Advantages of Dynamic Linking
Dynamic linking has the following advantages over static linking:
- Multiple processes that load the same DLL at the same base address share a single copy of the DLL in physical memory. Doing this saves system memory and reduces swapping.
- When the functions in a DLL change, the applications that use them do not need to be recompiled or relinked as long as the function arguments, calling conventions, and return values do not change. In contrast, statically linked object code requires that the application be relinked when the functions change.
- A DLL can provide after-market support. For example, a display driver DLL can be modified to support a display that was not available when the application was initially shipped.
- Programs written in different programming languages can call the same DLL function as long as the programs follow the same calling convention that the function uses. The calling convention (such as C, Pascal, or standard call) controls the order in which the calling function must push the arguments onto the stack, whether the function or the calling function is responsible for cleaning up the stack, and whether any arguments are passed in registers. For more information, see the documentation included with your compiler.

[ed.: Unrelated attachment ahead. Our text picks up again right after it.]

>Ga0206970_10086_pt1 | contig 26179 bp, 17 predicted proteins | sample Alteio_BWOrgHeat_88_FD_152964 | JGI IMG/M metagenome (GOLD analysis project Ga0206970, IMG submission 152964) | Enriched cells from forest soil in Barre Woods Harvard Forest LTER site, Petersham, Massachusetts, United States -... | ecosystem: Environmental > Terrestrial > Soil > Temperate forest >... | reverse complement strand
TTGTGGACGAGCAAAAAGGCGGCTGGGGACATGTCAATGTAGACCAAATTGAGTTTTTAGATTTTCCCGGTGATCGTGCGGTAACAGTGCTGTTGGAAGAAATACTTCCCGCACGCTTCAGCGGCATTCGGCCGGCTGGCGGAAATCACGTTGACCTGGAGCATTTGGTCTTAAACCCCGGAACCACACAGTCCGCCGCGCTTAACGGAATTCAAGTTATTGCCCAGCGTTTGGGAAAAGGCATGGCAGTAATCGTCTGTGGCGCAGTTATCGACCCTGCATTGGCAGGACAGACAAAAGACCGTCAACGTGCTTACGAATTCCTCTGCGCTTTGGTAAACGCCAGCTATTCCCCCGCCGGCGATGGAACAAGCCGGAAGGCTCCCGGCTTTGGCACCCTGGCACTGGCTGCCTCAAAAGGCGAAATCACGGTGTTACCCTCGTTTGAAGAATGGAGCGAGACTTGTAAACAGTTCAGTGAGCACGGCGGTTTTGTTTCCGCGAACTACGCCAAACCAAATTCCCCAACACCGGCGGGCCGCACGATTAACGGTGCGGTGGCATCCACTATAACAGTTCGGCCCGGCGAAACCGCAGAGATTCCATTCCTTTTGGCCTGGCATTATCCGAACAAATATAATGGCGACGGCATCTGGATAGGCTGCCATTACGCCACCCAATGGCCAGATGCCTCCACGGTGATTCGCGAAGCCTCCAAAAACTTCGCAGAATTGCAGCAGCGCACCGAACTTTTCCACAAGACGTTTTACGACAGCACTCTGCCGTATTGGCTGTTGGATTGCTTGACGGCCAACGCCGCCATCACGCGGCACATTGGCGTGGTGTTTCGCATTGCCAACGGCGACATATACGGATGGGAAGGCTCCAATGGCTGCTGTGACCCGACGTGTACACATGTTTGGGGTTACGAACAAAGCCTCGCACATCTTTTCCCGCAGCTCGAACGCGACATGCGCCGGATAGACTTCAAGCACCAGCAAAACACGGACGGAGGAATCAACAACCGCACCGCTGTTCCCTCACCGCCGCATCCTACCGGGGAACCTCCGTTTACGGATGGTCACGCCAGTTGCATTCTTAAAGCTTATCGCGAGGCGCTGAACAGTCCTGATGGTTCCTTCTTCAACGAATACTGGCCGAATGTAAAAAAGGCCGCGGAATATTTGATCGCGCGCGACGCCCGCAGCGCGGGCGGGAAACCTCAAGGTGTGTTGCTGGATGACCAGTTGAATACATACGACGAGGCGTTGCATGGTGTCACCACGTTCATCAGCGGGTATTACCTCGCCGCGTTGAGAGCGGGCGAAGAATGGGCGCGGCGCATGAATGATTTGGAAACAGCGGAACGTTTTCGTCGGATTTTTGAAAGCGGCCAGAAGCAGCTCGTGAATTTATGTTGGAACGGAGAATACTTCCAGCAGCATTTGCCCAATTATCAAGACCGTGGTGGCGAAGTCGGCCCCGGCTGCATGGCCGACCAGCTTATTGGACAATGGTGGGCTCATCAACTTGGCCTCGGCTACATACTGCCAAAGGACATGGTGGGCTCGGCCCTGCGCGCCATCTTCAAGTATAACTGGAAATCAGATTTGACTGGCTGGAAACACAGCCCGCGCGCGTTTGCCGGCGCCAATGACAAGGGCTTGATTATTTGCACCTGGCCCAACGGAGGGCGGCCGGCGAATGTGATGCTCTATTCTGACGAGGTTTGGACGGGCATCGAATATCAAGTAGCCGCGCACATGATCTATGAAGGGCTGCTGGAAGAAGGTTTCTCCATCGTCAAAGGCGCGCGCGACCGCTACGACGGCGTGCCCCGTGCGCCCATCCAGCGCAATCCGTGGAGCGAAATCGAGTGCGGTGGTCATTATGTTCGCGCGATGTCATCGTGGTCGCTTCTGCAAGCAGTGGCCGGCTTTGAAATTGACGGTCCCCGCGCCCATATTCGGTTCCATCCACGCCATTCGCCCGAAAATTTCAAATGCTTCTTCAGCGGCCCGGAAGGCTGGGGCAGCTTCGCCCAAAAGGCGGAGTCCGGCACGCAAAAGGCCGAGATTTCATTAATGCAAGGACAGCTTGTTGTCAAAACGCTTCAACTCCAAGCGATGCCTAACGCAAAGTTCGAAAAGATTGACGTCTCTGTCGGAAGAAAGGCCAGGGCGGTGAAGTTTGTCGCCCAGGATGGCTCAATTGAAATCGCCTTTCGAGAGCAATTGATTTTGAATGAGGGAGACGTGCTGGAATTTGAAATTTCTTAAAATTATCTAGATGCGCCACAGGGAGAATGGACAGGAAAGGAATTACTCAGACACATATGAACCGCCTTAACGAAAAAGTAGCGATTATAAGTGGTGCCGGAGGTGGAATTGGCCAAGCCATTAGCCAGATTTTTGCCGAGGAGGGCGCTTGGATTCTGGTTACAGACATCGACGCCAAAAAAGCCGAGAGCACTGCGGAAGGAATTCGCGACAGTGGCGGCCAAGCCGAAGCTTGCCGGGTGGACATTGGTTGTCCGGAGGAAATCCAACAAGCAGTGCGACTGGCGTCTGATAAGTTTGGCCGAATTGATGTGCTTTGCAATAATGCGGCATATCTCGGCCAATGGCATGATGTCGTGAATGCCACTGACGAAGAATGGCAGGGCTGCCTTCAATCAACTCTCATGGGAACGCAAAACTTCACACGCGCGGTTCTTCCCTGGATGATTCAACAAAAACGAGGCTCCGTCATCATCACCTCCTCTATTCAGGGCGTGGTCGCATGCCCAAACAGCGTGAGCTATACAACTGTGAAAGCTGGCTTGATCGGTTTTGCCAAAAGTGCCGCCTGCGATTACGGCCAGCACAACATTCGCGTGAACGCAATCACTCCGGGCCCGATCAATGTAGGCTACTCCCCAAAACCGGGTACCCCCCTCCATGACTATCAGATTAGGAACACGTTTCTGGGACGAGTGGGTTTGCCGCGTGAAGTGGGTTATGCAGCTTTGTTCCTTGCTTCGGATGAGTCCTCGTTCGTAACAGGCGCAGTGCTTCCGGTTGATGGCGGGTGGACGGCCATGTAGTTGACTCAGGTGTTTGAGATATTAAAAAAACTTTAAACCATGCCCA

A potential disadvantage to using DLLs is that the application is not self-contained; it depends on the existence of a separate DLL module. The system terminates processes using load-time dynamic linking if they require a DLL that is not found at process startup and gives an error message to the user. The system does not terminate a process using run-time dynamic linking in this situation, but functions exported by the missing DLL are not available to the program.